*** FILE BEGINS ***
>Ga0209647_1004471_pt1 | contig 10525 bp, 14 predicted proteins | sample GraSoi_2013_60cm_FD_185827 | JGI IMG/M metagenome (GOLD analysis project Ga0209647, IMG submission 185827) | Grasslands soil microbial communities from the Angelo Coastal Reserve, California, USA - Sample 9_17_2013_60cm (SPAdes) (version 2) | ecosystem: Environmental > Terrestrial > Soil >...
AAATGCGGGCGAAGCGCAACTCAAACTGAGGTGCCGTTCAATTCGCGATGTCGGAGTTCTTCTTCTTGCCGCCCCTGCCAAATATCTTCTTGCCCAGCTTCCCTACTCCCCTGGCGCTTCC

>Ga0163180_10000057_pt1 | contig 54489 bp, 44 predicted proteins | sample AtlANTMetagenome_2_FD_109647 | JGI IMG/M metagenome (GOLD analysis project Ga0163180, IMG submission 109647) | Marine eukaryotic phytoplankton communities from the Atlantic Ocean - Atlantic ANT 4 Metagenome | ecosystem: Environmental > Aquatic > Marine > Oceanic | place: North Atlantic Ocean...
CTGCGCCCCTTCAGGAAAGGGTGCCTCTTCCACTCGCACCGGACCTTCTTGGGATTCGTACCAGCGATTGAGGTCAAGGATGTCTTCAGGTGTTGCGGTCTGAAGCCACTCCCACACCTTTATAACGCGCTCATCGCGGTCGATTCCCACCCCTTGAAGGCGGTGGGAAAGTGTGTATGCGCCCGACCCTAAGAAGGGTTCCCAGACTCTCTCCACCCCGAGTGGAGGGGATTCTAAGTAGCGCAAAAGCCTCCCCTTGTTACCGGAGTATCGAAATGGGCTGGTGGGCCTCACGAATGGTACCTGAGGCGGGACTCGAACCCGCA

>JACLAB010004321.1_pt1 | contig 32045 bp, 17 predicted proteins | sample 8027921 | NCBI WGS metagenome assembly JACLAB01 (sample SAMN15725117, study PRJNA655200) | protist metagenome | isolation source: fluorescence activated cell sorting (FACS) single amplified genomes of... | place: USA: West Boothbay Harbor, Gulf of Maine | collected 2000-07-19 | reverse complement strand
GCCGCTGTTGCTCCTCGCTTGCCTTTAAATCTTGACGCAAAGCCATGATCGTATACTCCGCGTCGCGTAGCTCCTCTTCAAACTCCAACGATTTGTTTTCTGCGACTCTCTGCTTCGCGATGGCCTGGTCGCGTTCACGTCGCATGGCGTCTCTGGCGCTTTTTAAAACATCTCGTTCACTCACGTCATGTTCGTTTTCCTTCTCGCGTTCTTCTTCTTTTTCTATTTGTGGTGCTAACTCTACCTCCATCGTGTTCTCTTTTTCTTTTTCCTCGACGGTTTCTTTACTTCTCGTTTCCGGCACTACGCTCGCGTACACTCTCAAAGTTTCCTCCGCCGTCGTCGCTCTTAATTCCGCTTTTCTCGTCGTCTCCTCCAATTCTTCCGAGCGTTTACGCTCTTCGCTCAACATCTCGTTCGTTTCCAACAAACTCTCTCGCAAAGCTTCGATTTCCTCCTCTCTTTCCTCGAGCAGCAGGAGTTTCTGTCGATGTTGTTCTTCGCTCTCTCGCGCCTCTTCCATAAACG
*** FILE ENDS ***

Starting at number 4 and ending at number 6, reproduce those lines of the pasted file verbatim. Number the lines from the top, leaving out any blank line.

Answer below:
CTGCGCCCCTTCAGGAAAGGGTGCCTCTTCCACTCGCACCGGACCTTCTTGGGATTCGTACCAGCGATTGAGGTCAAGGATGTCTTCAGGTGTTGCGGTCTGAAGCCACTCCCACACCTTTATAACGCGCTCATCGCGGTCGATTCCCACCCCTTGAAGGCGGTGGGAAAGTGTGTATGCGCCCGACCCTAAGAAGGGTTCCCAGACTCTCTCCACCCCGAGTGGAGGGGATTCTAAGTAGCGCAAAAGCCTCCCCTTGTTACCGGAGTATCGAAATGGGCTGGTGGGCCTCACGAATGGTACCTGAGGCGGGACTCGAACCCGCA

>JACLAB010004321.1_pt1 | contig 32045 bp, 17 predicted proteins | sample 8027921 | NCBI WGS metagenome assembly JACLAB01 (sample SAMN15725117, study PRJNA655200) | protist metagenome | isolation source: fluorescence activated cell sorting (FACS) single amplified genomes of... | place: USA: West Boothbay Harbor, Gulf of Maine | collected 2000-07-19 | reverse complement strand
GCCGCTGTTGCTCCTCGCTTGCCTTTAAATCTTGACGCAAAGCCATGATCGTATACTCCGCGTCGCGTAGCTCCTCTTCAAACTCCAACGATTTGTTTTCTGCGACTCTCTGCTTCGCGATGGCCTGGTCGCGTTCACGTCGCATGGCGTCTCTGGCGCTTTTTAAAACATCTCGTTCACTCACGTCATGTTCGTTTTCCTTCTCGCGTTCTTCTTCTTTTTCTATTTGTGGTGCTAACTCTACCTCCATCGTGTTCTCTTTTTCTTTTTCCTCGACGGTTTCTTTACTTCTCGTTTCCGGCACTACGCTCGCGTACACTCTCAAAGTTTCCTCCGCCGTCGTCGCTCTTAATTCCGCTTTTCTCGTCGTCTCCTCCAATTCTTCCGAGCGTTTACGCTCTTCGCTCAACATCTCGTTCGTTTCCAACAAACTCTCTCGCAAAGCTTCGATTTCCTCCTCTCTTTCCTCGAGCAGCAGGAGTTTCTGTCGATGTTGTTCTTCGCTCTCTCGCGCCTCTTCCATAAACG